Propeller Problems Lead to a Channel Ditching
Jack Goetz, Win JAckson III

This time the enemy was mechanical failure, not flak or fighters. But the result was exactly the same. From the moment they started to taxi, they knew their airplane was not healthy, but as they crossed into France, mechanical gremlins ganged up on them until they had one engine on fire and another with a runaway propeller. They'd never make it home and the frigid English Channel was to become their runway, and survival was in doubt.


Low Level Raid
12 hours of flying and fighting
Jan Tegler

It was Easter morning 1944, and the Baltic Sea was barely 50 feet below the twisting, squirming B-17 as it did its best to present a poor target for the five Me 210s and their never ending attacks. With one engine out, ""Hi Fever"" should have been an easy target, but in the end, several Messerschmitts hit the water and one very bullet-ridden B-17 made it home.


Fortress from the Beginning
An overview of the early B-17 models
Warren Bodie

The Model 299 was Boeing's privately financed gamble that the Army would want their four-engine bomber, even though they hadn't actually asked for it. And, as historian Warren Bodie points out, it was a gamble that paid off handsomely for both the company and the nation. Through words and original photos, Bodie takes us from the early days of the Model 299 into the production line B-17s that were the backbone for America's venture into Fortress Europe.


Lucky Thirteen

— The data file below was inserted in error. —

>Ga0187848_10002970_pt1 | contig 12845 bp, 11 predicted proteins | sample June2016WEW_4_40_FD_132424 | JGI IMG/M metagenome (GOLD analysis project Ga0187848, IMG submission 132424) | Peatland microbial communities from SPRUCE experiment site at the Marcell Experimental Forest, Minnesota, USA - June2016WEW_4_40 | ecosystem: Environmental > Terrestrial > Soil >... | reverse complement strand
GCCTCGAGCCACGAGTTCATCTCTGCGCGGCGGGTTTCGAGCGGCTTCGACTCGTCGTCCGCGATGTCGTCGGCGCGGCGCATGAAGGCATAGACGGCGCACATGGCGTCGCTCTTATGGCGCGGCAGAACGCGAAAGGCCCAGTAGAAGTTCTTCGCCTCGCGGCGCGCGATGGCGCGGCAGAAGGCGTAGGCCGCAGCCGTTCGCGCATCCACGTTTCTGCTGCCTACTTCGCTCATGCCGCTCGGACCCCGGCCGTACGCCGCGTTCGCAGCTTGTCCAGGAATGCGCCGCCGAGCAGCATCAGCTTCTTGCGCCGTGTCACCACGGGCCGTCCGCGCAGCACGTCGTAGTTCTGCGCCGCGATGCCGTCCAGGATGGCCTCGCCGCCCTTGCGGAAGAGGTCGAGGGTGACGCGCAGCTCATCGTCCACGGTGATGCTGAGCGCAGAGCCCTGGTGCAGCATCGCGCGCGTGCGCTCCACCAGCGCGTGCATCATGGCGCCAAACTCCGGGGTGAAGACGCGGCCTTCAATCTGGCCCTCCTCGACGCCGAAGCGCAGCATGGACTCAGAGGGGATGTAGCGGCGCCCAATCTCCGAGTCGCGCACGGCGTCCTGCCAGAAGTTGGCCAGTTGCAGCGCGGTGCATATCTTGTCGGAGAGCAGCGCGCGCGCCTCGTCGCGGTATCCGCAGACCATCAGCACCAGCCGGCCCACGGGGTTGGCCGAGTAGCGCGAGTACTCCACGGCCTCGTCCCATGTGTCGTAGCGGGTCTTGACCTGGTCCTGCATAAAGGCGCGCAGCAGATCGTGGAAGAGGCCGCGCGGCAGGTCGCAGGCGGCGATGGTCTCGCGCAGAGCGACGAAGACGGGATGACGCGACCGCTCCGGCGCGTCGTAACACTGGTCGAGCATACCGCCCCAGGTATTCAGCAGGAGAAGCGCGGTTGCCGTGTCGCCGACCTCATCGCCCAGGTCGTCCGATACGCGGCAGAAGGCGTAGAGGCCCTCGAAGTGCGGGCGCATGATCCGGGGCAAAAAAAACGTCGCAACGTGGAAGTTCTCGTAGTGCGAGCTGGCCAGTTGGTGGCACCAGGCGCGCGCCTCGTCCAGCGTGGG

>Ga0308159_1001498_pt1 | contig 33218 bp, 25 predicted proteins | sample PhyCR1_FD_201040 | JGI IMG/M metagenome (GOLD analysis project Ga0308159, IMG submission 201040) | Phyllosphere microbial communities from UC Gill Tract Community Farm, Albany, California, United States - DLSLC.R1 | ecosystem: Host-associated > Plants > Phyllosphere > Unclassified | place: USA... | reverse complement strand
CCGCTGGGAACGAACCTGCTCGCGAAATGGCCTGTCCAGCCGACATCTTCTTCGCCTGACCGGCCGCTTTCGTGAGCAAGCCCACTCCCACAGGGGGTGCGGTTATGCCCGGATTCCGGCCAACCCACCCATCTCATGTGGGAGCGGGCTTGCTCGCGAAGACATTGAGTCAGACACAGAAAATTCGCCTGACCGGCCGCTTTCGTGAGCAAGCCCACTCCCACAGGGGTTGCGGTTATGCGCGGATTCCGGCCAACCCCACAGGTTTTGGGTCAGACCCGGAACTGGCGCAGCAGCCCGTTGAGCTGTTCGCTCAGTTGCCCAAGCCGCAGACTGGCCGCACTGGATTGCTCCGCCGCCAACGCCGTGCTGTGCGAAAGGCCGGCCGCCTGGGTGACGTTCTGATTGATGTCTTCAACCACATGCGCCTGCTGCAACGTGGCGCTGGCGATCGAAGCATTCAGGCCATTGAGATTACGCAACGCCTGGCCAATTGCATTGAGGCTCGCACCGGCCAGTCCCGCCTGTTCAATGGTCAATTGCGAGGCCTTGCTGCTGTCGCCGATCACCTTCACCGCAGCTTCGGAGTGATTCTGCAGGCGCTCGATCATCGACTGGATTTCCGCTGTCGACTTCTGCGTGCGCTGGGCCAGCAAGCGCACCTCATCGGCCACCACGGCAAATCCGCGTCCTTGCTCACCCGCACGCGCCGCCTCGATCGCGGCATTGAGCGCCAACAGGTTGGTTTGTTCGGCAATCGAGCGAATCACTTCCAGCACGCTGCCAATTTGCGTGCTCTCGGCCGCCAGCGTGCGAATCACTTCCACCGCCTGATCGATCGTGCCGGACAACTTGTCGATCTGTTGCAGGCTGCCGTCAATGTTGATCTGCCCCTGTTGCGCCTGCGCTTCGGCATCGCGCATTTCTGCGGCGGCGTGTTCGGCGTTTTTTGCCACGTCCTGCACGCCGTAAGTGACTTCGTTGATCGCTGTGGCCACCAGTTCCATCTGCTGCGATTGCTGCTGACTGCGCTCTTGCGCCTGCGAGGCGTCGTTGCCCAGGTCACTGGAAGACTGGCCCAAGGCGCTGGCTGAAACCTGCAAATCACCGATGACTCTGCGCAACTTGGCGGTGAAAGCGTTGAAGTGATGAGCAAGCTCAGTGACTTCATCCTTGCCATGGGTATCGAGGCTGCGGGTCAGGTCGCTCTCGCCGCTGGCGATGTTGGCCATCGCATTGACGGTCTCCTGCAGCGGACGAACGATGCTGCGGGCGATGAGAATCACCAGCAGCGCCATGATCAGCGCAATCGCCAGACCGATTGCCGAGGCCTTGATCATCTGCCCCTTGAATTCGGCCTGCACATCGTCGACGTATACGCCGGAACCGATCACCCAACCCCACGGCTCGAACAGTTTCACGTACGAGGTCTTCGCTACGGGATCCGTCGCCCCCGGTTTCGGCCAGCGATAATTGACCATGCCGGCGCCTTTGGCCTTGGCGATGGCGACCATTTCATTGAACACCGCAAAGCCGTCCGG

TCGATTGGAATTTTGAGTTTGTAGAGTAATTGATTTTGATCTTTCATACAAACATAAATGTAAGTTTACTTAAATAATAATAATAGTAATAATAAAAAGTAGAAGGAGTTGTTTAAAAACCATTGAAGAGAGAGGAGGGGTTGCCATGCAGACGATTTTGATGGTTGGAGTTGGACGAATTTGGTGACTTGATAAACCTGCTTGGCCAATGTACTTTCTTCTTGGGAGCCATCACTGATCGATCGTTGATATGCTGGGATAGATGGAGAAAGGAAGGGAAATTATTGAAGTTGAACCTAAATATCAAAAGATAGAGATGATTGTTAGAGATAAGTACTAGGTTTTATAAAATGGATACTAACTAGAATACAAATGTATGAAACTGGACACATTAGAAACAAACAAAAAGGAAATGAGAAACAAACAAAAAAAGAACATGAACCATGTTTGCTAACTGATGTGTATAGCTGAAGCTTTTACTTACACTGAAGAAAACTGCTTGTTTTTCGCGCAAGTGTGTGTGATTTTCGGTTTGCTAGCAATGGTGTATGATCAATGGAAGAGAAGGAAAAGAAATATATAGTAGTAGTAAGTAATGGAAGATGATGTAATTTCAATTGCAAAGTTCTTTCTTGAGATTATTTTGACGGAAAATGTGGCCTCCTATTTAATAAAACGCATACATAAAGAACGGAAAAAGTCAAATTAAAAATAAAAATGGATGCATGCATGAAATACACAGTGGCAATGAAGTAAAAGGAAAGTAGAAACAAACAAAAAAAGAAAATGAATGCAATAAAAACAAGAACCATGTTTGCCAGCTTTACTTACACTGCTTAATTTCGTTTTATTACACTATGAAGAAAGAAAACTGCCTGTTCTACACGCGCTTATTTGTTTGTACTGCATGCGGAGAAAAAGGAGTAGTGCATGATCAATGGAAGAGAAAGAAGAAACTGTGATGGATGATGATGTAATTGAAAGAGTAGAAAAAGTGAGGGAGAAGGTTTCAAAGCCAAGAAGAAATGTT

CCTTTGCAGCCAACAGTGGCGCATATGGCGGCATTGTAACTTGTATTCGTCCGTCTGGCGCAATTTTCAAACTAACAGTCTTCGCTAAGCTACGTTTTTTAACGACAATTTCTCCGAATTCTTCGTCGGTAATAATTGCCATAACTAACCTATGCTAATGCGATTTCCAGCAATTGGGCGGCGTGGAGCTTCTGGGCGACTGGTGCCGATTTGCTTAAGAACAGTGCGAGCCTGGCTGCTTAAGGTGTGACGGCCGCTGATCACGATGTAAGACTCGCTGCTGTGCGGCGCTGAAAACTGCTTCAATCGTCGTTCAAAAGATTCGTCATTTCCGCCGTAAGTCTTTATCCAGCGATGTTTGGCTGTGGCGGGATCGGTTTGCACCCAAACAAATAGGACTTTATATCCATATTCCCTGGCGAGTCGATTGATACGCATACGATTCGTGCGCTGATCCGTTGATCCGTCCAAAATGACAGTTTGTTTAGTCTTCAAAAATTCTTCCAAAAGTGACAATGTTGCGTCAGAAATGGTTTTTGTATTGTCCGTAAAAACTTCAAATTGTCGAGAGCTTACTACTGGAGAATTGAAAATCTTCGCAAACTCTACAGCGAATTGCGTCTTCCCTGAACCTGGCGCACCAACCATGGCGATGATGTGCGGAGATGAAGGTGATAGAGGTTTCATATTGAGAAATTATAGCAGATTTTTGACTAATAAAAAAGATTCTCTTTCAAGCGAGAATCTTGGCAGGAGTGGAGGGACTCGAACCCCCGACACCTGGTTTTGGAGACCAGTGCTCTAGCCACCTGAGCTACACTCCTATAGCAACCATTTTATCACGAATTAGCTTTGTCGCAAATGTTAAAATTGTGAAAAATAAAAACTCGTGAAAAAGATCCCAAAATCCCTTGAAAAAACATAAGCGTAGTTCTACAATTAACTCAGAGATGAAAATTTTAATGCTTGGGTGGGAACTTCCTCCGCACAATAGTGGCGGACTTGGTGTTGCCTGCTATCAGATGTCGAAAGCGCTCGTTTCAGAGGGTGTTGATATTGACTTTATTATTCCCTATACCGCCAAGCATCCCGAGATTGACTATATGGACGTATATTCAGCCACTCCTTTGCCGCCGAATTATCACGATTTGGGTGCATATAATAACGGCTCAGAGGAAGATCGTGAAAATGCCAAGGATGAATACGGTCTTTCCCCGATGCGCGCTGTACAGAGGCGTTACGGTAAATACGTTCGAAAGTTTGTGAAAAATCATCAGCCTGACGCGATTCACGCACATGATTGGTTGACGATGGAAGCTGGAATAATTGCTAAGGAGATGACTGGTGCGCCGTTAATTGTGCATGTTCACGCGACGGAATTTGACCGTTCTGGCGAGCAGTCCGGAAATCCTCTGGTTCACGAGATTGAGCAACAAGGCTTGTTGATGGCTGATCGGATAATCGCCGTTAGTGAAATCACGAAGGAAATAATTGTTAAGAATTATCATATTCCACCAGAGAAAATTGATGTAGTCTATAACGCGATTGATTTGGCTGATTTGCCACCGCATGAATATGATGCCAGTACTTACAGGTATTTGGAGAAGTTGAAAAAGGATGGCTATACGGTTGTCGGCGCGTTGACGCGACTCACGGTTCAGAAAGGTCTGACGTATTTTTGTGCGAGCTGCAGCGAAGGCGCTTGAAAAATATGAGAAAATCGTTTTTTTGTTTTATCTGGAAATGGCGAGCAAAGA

A B-17 barely survives the first Schweinfurt raid
Jan Tegler

Lucky Thirteen turned out to be truly lucky, although not without its share of trouble and wounded crewmen. In terrifying detail, one of its waist gunners describes the relentless hammering their airplane took on one of the bloodiest and most historic raids of WWII: the first raid on the ball bearing factories at Schweinfurt.


Low Flak
Railroad gunn ack-ack cripples a Fort
Clarke Ash

Fighters were relentless, but at least the B-17's gunners could fight back. Flak, however, was nothing more than a crap shoot, and on Clarke Ashe's second flight as a copilot, he found that fate truly is the hunter. Nearly over Allied lines on the return flight at low altitude, a railroad gun put a burst barely off their nose and their routine flight turned into a race against time for a crew member.


Milk Run through Hell
An unbriefed crew causes a disaster
James Busha

It was April, Friday the 13th, 1945. To make matters worse, during the mission brief, the bad news came down that President Roosevelt had died the night before. It was not to be a good day for Lt. Traeder's crew, although all would survive. Barely. Their airplane and five others of their 10-plane group, however, wouldn't survive. The bombs they carried were experimental units and, as with all experiments, things sometimes go wrong and this time many good men died as the result.